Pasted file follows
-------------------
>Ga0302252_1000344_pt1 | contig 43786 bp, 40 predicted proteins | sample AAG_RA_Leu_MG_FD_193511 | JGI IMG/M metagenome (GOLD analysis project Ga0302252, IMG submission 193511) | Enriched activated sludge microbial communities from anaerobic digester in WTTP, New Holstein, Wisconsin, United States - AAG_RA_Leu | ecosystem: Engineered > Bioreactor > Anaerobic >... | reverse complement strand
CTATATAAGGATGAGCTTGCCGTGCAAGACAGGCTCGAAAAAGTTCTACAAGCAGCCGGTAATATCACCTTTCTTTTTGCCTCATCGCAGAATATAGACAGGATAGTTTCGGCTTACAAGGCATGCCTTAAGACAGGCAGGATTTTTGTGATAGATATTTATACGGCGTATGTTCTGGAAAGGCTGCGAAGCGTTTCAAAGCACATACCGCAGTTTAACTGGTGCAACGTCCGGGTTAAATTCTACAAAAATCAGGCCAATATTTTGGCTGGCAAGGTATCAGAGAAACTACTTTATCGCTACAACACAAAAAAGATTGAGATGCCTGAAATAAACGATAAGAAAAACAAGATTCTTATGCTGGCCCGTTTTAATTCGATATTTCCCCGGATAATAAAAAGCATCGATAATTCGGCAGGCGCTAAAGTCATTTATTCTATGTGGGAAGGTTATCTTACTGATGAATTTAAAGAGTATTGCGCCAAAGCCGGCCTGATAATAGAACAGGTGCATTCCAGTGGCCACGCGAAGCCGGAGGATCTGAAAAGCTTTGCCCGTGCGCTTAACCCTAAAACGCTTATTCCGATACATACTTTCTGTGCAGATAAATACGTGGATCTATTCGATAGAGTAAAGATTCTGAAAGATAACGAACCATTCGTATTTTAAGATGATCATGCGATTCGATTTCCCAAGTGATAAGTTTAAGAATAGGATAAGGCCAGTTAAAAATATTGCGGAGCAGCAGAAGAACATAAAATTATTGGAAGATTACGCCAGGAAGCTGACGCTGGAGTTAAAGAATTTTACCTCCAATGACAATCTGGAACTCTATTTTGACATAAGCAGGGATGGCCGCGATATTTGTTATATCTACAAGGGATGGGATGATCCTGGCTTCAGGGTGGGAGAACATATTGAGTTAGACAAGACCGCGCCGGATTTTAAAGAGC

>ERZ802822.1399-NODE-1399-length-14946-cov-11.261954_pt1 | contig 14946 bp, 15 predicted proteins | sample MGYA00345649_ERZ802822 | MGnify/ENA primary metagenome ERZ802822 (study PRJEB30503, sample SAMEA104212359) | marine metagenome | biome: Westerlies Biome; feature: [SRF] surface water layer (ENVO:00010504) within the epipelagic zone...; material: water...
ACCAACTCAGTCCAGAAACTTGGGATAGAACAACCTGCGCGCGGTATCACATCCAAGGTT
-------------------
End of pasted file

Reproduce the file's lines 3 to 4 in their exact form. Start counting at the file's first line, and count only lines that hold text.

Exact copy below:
>ERZ802822.1399-NODE-1399-length-14946-cov-11.261954_pt1 | contig 14946 bp, 15 predicted proteins | sample MGYA00345649_ERZ802822 | MGnify/ENA primary metagenome ERZ802822 (study PRJEB30503, sample SAMEA104212359) | marine metagenome | biome: Westerlies Biome; feature: [SRF] surface water layer (ENVO:00010504) within the epipelagic zone...; material: water...
ACCAACTCAGTCCAGAAACTTGGGATAGAACAACCTGCGCGCGGTATCACATCCAAGGTT